It’s harder to kick them out than it is to let them in.
By now we’re all pretty close to 100% convinced that our skin does in fact absorb a lot of what we put on it. If it weren’t so, there wouldn’t be transdermal birth control or the ability to get your nicotine in that nifty little patch you attach to your arm. This seems like a fairly basic no brainer, as in.. if it’s toxic make sure you keep it off your skin, but oddly enough there is still a large selection of cosmetic products containing controversial ingredients labeled safe to use. One such product is, you guessed it.. antiperspirants. There are still too many online sources claiming antiperspirants to be perfectly safe, some even saying that the ingredients in them can’t be absorbed through the skin, so we decided to look closer at some findings on the actual absorption of these ingredients in one of the most absorbable areas on our bodies… them pits.
We scoured the online scientific community commonly known as PubMed and here is what we found in the archives. The human body absorbs up to .012% (4mcg) of Aluminum Chlorohydrate/Chloride in a single underarm application, and even more when it’s applied to stripped skin a.k.a broken or shaved. That may not seem like much, but another study published in 2017 found that aluminum does indeed accumulate in the body over time… in breast tissue. They found that the highest percentage of accumulated aluminum was discovered in the upper outer quadrant of breast tissue in BC patients confirming previous studies with the same findings that had been dismissed. Interestingly, the highest concentrations of aluminum in BC tissue were discovered in patients who had reported frequent use (more than once daily) of underarm cosmetics before the age of 30. We’re not horrible at math and in this case, it’s simple addition; underarm use of ACH + frequent long term use = accumulated aluminum in breast cancer tissue, also = a very possible significant risk factor.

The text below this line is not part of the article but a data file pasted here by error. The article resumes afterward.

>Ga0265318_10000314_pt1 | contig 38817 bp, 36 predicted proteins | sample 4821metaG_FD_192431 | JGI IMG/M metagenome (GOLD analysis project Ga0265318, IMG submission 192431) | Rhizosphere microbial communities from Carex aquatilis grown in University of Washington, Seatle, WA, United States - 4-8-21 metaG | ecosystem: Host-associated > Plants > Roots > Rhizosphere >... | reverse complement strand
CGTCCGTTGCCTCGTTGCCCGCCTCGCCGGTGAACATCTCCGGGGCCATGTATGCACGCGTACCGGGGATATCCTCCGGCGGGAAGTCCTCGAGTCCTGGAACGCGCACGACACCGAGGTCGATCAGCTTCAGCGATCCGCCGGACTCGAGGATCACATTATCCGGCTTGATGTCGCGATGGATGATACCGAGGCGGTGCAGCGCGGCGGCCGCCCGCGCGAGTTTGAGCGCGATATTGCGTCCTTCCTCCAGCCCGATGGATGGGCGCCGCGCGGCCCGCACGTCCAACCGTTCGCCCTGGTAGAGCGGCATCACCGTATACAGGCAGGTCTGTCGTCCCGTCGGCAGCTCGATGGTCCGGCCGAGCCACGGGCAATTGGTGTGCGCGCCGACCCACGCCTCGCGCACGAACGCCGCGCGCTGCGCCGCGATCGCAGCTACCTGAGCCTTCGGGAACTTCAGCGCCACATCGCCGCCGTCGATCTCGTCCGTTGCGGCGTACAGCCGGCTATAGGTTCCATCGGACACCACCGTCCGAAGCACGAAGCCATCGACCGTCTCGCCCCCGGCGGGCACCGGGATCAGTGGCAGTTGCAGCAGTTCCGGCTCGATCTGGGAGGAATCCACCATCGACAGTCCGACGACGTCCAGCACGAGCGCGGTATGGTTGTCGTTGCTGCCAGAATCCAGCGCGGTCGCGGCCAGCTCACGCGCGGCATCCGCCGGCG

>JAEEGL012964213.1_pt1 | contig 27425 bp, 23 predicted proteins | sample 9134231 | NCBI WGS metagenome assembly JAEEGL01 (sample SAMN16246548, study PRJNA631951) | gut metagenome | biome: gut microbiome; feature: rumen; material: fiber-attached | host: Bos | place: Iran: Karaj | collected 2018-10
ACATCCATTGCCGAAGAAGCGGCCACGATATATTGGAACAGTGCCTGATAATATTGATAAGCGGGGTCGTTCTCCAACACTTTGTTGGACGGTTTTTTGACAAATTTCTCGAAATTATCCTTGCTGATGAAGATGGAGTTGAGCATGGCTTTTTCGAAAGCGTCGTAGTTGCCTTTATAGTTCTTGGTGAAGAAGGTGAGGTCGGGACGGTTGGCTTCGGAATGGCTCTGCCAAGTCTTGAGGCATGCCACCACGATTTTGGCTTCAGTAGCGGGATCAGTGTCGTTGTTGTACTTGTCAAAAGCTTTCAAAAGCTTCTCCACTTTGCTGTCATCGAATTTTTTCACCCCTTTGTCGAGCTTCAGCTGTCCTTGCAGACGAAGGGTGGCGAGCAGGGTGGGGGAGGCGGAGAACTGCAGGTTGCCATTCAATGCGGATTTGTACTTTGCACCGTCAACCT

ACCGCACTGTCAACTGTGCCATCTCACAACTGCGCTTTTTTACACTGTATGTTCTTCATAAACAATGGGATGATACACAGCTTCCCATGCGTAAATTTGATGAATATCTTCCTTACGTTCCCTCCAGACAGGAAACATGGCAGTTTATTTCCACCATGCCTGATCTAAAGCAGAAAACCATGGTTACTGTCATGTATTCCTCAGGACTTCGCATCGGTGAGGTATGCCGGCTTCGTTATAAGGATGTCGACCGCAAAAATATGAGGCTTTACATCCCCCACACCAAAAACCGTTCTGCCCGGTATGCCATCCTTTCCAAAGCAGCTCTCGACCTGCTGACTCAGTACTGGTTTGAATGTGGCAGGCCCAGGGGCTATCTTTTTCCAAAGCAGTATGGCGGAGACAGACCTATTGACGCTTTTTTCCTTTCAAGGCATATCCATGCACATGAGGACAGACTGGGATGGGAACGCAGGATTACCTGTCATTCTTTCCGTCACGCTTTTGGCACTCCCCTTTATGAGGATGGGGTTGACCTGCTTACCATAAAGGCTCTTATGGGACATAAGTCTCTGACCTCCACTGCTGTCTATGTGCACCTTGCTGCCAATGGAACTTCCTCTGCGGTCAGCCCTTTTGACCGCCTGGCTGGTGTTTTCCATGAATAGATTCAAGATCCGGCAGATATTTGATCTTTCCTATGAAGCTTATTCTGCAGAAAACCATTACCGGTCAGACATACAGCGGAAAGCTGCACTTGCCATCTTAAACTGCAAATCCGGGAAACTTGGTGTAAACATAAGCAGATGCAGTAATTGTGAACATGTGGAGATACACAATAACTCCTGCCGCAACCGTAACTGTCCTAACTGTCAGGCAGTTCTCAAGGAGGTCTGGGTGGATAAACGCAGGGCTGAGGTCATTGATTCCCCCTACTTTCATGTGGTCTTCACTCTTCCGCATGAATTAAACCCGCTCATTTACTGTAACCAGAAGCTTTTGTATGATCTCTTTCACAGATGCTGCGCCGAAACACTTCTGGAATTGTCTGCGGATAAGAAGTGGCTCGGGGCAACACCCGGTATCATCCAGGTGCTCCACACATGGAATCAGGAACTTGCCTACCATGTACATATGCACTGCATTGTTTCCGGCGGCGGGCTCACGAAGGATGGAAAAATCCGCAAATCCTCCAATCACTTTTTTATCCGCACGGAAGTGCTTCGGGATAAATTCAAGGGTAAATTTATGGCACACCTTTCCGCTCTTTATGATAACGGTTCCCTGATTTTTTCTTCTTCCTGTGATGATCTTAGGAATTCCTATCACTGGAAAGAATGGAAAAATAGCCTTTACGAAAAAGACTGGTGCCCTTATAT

Our conclusion? The absorption is real and lifetime use starting at a young age increases your chances of detrimental aluminum exposure. There are some guests you just shouldn’t invite inside in the first place.